Since 2016, Richard has been working with Tanzanian farmers to test and refine the prototype of the soil dose fertilizer applicator. The machine has two straps akin to a backpack attached to the main fertilizer holding container. Once the farmer deposits 15–20 kg of fertilizer into the holding container, they can then use the straps to hoist it on to their back. Attached to the holding container is a pipe running from the holding container to a nozzle-like delivery outlet that ensures that the fertilizer is deposited at the exact spot where the farmer wants it. To control fertilizer release, a long plastic cue stick is attached to the nozzle and it is on the cue stick that the farmer has the control buttons to initiate or stop fertilizer deposit. Only 5 grams of fertilizer is released at every press.
So far, the machine has been well received and embraced by farmers in Kongwa and Kiteto districts of Dodoma and Manyara regions of Tanzania where the tests were done.
‘With microdosing by hand, a group of 8–10 farmers is needed for about 8 hours to finish applying fertilizer on a 1 ha field. But with the fertilizer dose applicator, the same activity can be completed in 4 hours by 2 farmers per hectare. My work also documented that when farmers microdosed using the fertilizer applicator in both Dodoma and Manyara regions, the maize grain yields increased from an average of 1 t/ ha to 3 t/ha,’ says Richard.
Apart from gaining the approval of farmers, the fertilizer dose applicator has also won top awards at various events that are focused on recognizing agricultural technology innovations in Tanzania.
In 2016, the fertilizer applicator came in second beating a field of 20 finalist innovations at the Tech-Talent Launching Event organized by the Sokoine University of Agriculture (SUA) and the Innovative Agricultural Research Initiative (iAGRI) Program. In December 2018, the machine was recognized as the most outstanding innovation at the Agricultural Innovation Competition hosted by the Nelson Mandela University of Excellence in Arusha, Tanzania. More recently, in March 2019, the fertilizer applicator was among the top 10 innovations in Tanzania during the first national innovation competition (MAKISATU) that was organized by the Tanzania Commission for Science and Technology (COSTECH). The commission committed to sponsoring the fabrication of 50 fertilizer dose applicators for market testing through Tanzania government’s premier institution for technological development — the Small Industries Development Organization (SIDO).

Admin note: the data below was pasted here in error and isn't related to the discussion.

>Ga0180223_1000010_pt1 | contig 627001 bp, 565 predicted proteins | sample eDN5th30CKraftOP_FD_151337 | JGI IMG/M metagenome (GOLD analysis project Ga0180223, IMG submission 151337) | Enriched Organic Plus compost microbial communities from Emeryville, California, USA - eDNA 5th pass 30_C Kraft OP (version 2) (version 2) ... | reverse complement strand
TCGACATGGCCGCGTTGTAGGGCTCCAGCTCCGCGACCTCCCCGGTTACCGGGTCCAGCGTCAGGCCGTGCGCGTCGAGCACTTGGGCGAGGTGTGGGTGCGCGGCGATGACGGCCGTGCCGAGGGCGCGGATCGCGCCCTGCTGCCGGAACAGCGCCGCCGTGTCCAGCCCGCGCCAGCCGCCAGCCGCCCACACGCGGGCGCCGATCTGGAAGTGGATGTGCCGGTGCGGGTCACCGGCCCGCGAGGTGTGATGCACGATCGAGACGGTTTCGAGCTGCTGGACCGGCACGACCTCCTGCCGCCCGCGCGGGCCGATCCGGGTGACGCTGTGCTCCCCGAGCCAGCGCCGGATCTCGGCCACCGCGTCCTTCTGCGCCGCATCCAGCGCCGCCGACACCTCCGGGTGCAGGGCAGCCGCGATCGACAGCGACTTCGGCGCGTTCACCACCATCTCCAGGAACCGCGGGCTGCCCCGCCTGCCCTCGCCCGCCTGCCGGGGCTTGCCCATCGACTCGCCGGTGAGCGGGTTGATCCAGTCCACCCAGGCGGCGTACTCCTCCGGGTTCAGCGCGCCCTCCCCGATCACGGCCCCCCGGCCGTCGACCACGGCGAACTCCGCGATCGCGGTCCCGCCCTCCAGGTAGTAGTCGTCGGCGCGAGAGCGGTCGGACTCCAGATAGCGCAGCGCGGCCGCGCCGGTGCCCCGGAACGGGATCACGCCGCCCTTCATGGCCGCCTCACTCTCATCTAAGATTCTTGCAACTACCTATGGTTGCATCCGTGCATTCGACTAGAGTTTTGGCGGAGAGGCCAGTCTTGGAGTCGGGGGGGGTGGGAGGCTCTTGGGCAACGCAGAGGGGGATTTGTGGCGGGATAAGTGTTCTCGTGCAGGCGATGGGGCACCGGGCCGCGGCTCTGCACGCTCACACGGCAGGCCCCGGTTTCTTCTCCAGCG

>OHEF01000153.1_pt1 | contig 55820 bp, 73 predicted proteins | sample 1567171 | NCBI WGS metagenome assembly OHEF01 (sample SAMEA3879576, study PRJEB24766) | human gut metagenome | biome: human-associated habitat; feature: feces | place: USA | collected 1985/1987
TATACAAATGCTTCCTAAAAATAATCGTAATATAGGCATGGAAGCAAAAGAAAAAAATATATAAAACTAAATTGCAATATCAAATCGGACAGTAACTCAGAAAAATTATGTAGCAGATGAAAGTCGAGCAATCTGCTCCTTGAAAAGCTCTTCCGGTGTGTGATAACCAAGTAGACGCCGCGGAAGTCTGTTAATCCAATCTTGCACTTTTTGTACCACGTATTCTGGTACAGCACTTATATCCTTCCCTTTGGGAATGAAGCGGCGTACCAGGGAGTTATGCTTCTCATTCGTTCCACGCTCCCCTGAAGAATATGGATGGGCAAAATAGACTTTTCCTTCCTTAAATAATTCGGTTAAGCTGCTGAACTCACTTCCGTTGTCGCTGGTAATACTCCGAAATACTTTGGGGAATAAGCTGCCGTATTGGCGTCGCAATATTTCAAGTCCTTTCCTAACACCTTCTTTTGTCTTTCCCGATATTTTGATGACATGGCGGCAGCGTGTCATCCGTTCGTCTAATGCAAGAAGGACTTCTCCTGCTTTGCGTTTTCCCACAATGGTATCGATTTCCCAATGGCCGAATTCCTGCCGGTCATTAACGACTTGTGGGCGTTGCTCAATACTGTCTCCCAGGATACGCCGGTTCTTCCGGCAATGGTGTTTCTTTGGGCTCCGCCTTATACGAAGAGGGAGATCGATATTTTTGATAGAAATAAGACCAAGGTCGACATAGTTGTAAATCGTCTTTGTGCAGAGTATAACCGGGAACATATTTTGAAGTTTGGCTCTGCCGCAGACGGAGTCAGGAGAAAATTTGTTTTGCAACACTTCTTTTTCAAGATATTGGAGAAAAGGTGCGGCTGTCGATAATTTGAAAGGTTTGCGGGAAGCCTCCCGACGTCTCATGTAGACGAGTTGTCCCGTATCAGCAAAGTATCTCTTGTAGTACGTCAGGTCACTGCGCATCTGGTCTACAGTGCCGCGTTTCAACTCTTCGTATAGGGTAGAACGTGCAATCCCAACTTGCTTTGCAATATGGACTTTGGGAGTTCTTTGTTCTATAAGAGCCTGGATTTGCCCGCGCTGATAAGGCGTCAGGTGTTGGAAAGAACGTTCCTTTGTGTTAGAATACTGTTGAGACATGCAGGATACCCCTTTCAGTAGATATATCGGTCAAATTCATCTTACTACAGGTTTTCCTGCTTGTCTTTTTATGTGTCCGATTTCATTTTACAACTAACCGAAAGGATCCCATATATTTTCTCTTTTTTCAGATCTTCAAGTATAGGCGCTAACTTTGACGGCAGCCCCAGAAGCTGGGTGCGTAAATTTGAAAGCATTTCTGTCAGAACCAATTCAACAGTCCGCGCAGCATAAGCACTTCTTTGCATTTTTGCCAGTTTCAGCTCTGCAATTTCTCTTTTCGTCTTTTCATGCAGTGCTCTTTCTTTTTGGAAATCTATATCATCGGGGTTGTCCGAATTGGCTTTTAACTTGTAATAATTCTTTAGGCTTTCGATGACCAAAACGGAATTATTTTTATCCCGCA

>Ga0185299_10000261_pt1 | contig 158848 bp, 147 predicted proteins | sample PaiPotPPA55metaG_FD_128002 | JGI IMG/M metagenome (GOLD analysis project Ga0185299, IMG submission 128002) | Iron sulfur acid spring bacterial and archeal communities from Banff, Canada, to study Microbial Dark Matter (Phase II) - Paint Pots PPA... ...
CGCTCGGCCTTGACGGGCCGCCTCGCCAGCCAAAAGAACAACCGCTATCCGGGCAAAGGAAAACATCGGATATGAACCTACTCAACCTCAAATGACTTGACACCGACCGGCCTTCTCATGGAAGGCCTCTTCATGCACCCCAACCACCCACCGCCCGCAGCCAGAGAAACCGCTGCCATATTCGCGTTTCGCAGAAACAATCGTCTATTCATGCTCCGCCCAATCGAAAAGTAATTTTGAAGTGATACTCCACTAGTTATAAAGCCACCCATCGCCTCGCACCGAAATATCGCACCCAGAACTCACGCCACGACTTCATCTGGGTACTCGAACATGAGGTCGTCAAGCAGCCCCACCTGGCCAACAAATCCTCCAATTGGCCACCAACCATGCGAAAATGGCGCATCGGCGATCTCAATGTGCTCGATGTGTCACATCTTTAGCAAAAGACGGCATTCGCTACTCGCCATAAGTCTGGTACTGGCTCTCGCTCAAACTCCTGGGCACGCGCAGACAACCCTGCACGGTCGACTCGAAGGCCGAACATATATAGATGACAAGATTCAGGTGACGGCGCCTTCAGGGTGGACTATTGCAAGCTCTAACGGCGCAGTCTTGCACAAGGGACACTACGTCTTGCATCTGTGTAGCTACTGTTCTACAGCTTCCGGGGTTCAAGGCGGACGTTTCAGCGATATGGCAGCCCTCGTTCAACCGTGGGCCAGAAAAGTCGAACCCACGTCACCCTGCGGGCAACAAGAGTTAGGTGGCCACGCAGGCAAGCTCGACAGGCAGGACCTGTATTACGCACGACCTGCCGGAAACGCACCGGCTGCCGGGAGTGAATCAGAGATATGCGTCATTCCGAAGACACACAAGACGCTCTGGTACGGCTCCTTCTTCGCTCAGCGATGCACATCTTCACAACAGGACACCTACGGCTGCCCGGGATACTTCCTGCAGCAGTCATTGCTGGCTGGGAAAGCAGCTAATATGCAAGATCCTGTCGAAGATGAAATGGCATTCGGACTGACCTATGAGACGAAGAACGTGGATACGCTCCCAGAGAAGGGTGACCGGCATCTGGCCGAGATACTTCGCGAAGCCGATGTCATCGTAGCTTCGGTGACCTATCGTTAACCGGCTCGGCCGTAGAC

‘I want to get this innovation into the hands of as many farmers as possible, says Richard, ‘but one of my main challenges is the lack of financial capital.’ She adds that working with programs such as Africa RISING and its partners, including the Word Agroforestry Centre (ICRAF), iAGRI, and AGRA, enabled her to develop the machine. ‘I am seeking ways to transform agriculture not only in Tanzania but also across the continent,’ she adds.
The Africa RISING Program, which is funded by the United States Agency for International Development (USAID) works with partners to support capacity building development programs for partners and students across Ethiopia, Ghana, Malawi, Mali, Tanzania and Zambia. Capacity development is a crucial and strategic enabler in the complex process of achieving development outcomes through research. Successful capacity development interventions enhance the ability of both core program staff and partners to improve farmer livelihoods and enhance community resilience.